Posted by Claire on Jun 02 2014
Although it’s true that smocking is more popular in the States, especially in the south, there are still plenty of ladies here in Canada who love the art of smocking too. This past weekend, I spent some time with the members of the Forest City Smocking Guild, who are located in London, Ontario.
For those of you who aren’t up on your Ontario geography, it’s in the south west of the province, about half way between Toronto and Detroit. It’s an hour and a half from my home, which means it’s too far to go for monthly meetings, but when I heard the guild was celebrating their thirtieth anniversary this year by inviting Judith Marquis to teach a one day workshop, I knew I wanted to go. (Q: How do you know it’s a bunch of Canadians smocking? A: There’s a Tim Horton’s coffee cup in the middle of the table!)
The class was called “Twisted Cables”. What are twisted cables? Well, Judith told us that a number of years ago, while she was working in a knitting store, she became intrigued by the cable knits and crossover stitches available to knitters. She wanted to see if she could recreate a similar effect in smocking. Here is the sampler I made following Judith’s instruction. They really do look like knitted cables, don’t they?
My sampler is a selection of different cable patterns. Some have two ‘ropes’ (that’s Judith’s terminology), densely bunched, others are more open and feature three or four ‘ropes’. Some of the ropes are shaded, other patterns have solid colours. The variations that are possible are really limited only by the stitcher’s imagination.
Some of the patterns are narrow, and would work beautifully on an armband. Or they could be mirrored to create a whole design for a bishop or a partial yoke dress.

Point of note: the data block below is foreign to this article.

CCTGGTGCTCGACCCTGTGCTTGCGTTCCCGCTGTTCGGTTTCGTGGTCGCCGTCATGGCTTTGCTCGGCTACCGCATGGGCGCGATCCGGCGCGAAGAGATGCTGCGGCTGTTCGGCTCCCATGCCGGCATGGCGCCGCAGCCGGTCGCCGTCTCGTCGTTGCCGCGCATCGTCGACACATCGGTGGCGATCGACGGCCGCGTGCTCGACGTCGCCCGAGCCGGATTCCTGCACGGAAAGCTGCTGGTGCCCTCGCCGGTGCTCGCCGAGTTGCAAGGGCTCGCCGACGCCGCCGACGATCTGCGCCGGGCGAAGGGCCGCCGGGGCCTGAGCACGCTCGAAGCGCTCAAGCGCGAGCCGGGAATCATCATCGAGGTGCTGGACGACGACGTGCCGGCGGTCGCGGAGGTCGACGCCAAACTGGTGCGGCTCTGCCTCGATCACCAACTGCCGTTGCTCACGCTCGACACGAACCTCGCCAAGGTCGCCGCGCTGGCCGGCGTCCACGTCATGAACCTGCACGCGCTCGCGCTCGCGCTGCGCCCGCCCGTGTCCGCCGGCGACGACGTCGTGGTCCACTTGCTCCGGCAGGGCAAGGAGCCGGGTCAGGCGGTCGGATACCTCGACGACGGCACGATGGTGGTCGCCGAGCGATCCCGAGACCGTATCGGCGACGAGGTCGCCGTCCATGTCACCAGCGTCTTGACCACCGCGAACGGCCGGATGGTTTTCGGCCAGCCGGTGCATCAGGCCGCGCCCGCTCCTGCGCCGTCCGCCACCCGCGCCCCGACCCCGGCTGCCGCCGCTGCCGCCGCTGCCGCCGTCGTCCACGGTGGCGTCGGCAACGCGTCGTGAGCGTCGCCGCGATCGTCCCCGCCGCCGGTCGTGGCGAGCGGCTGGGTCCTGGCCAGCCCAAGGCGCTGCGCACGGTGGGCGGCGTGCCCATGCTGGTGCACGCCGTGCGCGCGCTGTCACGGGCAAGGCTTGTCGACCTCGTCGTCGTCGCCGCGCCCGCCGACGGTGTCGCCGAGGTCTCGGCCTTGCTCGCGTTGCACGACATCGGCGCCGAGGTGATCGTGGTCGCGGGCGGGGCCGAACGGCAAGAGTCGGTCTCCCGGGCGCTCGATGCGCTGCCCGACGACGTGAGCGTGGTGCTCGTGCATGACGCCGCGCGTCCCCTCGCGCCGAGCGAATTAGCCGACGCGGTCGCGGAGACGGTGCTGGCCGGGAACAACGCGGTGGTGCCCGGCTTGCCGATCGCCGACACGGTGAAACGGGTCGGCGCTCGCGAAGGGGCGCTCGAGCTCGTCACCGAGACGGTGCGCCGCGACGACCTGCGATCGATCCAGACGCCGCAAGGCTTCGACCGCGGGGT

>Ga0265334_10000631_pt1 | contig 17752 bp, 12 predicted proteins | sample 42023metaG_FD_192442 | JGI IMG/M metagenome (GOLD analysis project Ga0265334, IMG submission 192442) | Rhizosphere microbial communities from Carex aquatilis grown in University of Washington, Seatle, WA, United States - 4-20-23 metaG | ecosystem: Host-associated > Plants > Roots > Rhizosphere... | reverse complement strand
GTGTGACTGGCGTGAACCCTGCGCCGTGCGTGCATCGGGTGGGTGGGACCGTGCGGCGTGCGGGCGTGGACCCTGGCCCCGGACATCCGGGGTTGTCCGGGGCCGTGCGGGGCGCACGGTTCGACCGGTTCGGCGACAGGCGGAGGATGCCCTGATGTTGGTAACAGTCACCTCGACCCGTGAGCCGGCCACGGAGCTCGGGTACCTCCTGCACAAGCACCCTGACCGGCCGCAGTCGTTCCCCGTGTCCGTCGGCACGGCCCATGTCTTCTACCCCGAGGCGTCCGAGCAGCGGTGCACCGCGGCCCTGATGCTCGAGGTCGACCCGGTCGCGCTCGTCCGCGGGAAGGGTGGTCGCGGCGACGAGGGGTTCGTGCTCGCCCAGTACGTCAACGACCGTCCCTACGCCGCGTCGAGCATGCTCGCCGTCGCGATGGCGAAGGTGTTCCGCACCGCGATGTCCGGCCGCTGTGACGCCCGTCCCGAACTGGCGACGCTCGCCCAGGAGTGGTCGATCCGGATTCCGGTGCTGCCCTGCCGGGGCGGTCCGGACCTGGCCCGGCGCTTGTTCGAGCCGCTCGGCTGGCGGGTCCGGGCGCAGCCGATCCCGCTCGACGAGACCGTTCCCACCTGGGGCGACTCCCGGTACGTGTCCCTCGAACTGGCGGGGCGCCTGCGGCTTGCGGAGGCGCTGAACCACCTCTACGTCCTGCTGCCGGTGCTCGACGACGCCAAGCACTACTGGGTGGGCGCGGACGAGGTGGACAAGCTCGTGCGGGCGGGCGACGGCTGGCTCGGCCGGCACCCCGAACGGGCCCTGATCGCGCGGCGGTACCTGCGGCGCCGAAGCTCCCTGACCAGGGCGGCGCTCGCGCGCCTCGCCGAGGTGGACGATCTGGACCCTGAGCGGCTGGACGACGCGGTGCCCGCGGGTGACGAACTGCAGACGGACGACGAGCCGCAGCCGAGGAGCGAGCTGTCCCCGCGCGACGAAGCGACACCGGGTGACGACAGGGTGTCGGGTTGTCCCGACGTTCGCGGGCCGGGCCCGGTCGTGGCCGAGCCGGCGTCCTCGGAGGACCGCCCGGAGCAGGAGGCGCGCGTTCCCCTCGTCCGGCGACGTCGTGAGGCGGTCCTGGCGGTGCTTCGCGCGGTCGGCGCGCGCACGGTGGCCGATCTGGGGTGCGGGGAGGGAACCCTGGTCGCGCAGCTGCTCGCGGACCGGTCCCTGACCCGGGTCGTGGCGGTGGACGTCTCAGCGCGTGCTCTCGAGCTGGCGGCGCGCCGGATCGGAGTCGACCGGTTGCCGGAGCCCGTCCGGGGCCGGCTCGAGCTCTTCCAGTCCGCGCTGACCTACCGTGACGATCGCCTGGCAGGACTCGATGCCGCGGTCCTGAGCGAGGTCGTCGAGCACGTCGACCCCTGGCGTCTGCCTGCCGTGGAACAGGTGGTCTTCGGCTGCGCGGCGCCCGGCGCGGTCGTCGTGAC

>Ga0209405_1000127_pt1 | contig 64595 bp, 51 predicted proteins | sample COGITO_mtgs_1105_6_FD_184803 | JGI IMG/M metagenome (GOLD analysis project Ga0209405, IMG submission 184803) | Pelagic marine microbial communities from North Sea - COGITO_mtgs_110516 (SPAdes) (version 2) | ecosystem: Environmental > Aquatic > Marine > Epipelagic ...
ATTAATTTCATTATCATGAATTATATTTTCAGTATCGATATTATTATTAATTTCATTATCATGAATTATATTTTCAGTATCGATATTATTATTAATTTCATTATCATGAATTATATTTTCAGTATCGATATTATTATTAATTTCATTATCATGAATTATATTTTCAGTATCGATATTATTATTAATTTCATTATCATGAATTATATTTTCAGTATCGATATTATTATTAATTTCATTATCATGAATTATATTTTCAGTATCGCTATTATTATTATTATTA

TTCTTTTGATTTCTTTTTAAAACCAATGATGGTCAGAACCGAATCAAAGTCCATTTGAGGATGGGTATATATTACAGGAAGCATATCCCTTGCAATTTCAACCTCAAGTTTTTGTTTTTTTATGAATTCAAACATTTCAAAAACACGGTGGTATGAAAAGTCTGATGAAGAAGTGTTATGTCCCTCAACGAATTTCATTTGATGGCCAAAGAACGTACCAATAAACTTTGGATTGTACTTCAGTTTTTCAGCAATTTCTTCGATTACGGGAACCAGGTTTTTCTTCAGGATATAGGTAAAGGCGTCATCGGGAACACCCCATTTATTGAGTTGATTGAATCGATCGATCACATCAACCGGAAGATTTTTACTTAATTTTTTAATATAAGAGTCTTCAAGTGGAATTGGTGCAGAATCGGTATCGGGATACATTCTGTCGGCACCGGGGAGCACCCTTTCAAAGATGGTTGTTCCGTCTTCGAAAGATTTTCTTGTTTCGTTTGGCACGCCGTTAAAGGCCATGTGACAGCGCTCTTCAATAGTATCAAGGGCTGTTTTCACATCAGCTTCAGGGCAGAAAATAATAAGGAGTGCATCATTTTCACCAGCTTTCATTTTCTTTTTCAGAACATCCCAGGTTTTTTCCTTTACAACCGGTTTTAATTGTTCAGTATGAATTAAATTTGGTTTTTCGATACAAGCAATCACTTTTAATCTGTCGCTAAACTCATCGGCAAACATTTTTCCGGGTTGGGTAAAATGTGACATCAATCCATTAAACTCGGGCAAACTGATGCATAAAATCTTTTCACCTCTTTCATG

As the day progressed, we continued to work on increasingly complex designs. I think this one is my favourite.
I would love to do a partial yoke dress with this design. I think it looks like woven ribbons. Isn’t the shading neat? It’s a very simple thing to add but it immediately adds a sense of depth, simply by varying the same colour from dark to light. Of course, my sampler colours aren’t gorgeous, but I chose them primarily for their contrast, so that I could easily follow each of the elements through the pattern, and when referring to the sampler for inspiration later, be able to identify the key components.
It was a lovely day. I’ve taken classes with Judith before and she’s delightful. She walked us very patiently through our strands, our ropes and our cables and if there were the occasional blank looks, it was operator error, not instructor error! 🙂 Perhaps it has something to do with my not so organized workspace?? Maybe? Possibly? 🙂
Judith also treated us to a show and tell, featuring her always impeccable designs.
Lunch was a potluck and let me tell you, those ladies cook as well as they smock. By the end of the day we were all well on our way to mastering these twisted cables.
I always enjoy spending time with smockers. Nobody looks at you oddly when you mutter to your thread, “Come on…just lie down, you little…” or have trouble understanding you when you talk with a needle in your mouth. I hope to join the guild members again at their next workshop, because I had so much fun meeting them all. If you want to find out more about the Forest City Smocking Guild including membership and upcoming events, check them out on Facebook.